At the end of President Obama's Tuesday night speech on Syria, he threw in a line about America being "exceptional" because "with modest effort and risk, we can stop children from being gassed to death, and thereby make our own children safer over the long run, I believe we should act."
Separate from the question of whether one can really term something that will cost hundreds of millions of dollars a "modest effort" (how easily Obama spends other people's money!), the ability to kill people and break things is NOT what makes us exceptional. Obama's trying to sell military might as "for the children," a typical talking point for liberal policy, does not make his point fundamentally about the use of force.
But we know what Barack Obama really thinks about American Exceptionalism, based on his own words spoken in 2009: "I believe in American exceptionalism, just as I suspect that the Brits believe in British exceptionalism and the Greeks believe in Greek exceptionalism."
It is not hard to find other Obama utterances in the same vein.
So the president's Tuesday throw-away line about exceptionalism was just that...a statement he probably choked on when saying it because it is so antithetical to his fundamentally anti-American world-view.
In the Bizarro World into which Obama has thrust the US through his ad-libbed "red line" about Syria, a world in which Nancy Pelosi is clamoring for war while most Republicans are opposing it (despite the too-easy but too predictable cave-in by John Boehner), let's add another oddity: Barack Obama and Vladimir Putin agree on something.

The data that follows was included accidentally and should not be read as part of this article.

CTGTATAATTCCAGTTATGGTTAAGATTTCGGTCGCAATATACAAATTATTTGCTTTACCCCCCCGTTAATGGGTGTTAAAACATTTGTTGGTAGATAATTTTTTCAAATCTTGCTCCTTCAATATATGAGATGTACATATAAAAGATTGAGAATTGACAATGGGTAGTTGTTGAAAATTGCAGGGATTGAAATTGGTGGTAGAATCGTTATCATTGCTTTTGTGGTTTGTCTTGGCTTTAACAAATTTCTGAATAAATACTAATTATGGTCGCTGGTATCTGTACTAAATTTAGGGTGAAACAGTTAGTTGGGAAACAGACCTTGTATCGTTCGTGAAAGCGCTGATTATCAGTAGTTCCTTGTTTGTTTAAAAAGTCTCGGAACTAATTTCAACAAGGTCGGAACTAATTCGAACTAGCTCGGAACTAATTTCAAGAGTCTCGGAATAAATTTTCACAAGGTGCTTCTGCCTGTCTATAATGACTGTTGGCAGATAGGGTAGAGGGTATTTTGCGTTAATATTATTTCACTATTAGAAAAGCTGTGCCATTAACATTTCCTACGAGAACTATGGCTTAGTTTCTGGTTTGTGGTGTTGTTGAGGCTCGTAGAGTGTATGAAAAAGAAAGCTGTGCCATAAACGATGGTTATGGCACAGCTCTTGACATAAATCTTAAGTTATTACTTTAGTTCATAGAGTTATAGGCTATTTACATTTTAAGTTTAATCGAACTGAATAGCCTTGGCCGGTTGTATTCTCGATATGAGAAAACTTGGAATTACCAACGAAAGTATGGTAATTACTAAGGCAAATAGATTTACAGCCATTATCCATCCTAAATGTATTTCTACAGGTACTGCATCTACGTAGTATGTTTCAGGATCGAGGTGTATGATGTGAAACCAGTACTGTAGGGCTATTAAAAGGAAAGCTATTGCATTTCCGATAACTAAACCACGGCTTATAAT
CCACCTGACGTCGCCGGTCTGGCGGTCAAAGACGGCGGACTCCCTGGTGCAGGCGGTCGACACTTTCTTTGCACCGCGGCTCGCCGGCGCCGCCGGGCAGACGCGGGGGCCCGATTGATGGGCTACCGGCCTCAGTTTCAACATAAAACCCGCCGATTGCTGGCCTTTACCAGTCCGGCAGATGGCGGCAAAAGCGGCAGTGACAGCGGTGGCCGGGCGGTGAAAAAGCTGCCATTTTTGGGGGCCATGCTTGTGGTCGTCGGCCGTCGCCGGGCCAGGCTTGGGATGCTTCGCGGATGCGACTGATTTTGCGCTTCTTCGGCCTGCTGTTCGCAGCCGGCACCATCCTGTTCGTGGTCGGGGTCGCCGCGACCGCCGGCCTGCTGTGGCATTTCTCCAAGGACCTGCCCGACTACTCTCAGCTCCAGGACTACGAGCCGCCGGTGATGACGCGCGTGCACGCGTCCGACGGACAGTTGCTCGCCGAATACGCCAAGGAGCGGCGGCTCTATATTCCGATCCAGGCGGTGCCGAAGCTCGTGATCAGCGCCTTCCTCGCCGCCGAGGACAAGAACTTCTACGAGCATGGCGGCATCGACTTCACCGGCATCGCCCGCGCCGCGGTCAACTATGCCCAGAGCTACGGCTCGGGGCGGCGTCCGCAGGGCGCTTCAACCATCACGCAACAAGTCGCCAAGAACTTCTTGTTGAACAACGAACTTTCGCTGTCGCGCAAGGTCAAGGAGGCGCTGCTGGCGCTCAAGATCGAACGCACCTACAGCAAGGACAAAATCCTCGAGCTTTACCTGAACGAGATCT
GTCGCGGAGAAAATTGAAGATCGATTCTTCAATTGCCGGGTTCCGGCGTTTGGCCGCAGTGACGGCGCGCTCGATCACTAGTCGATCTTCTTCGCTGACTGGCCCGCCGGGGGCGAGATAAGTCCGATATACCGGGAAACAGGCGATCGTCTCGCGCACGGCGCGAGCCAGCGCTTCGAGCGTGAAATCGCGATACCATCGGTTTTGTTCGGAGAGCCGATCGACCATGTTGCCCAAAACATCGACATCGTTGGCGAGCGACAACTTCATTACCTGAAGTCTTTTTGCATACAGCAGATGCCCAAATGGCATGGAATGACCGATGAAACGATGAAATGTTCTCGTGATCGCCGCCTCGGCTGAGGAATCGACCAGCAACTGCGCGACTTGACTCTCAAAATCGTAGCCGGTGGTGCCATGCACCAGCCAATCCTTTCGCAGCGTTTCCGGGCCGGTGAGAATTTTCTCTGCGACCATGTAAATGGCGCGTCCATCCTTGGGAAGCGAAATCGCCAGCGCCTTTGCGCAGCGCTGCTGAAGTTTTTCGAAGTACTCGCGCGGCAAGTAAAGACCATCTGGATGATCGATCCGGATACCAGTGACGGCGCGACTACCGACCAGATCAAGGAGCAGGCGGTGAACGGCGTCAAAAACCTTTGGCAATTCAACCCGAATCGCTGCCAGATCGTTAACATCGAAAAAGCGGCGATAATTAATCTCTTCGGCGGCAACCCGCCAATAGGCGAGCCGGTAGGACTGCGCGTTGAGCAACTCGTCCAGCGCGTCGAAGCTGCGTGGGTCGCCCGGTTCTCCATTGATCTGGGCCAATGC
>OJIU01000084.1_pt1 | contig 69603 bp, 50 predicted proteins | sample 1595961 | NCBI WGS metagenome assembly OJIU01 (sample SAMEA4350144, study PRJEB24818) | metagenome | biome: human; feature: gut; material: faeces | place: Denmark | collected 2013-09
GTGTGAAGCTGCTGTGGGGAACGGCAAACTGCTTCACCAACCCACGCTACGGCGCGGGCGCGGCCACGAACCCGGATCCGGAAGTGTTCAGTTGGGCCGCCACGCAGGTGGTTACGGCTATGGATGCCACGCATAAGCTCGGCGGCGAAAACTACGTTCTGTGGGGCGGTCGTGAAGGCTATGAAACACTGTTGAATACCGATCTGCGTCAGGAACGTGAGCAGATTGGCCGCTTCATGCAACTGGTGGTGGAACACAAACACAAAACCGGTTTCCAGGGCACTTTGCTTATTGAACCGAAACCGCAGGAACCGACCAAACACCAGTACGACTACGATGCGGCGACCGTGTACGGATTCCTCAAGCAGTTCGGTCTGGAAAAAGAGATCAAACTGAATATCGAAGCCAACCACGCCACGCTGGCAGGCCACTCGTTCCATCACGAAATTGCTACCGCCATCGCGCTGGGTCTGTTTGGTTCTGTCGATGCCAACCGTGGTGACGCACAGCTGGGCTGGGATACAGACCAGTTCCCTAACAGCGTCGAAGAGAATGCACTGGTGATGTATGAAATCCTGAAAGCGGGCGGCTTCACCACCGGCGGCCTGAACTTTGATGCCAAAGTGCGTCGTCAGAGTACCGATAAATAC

In an op-ed in the New York Times, Russian President Putin, making arguments about why the US should not attack Syria, closed with this paragraph:
My working and personal relationship with President Obama is marked by growing trust. I appreciate this. I carefully studied his address to the nation on Tuesday. And I would rather disagree with a case he made on American exceptionalism, stating that the United States’ policy is “what makes America different. It’s what makes us exceptional.” It is extremely dangerous to encourage people to see themselves as exceptional, whatever the motivation. There are big countries and small countries, rich and poor, those with long democratic traditions and those still finding their way to democracy. Their policies differ, too. We are all different, but when we ask for the Lord’s blessings, we must not forget that God created us equal.
It can indeed be dangerous to encourage people to see themselves as exceptional. Just ask anyone who lived in Europe in the early 1940s. But that was exceptionalism supposedly based on one's genetic lineage and implying inherent superiority on a person-to-person level.
That is not the nature of American Exceptionalism; ours is not based on an individual American necessarily being better than an individual Russian, Syrian, or Martian. Instead, it is about the nature of America itself due to our Founding Principles, including that "all men are created equal," a philosophy which Vladimir Putin most certainly does not share despite his parroting it.
Barack Obama and Vladimir Putin may not agree on much. But despite the lies from both of them, one thing is clear: they agree that America (other than its current military superiority) is not exceptional.
With that fundamental basis in worldview, when it comes to the United States, if Vladimir Putin is somewhere between a competitor and an enemy, just what does that make Barack Obama?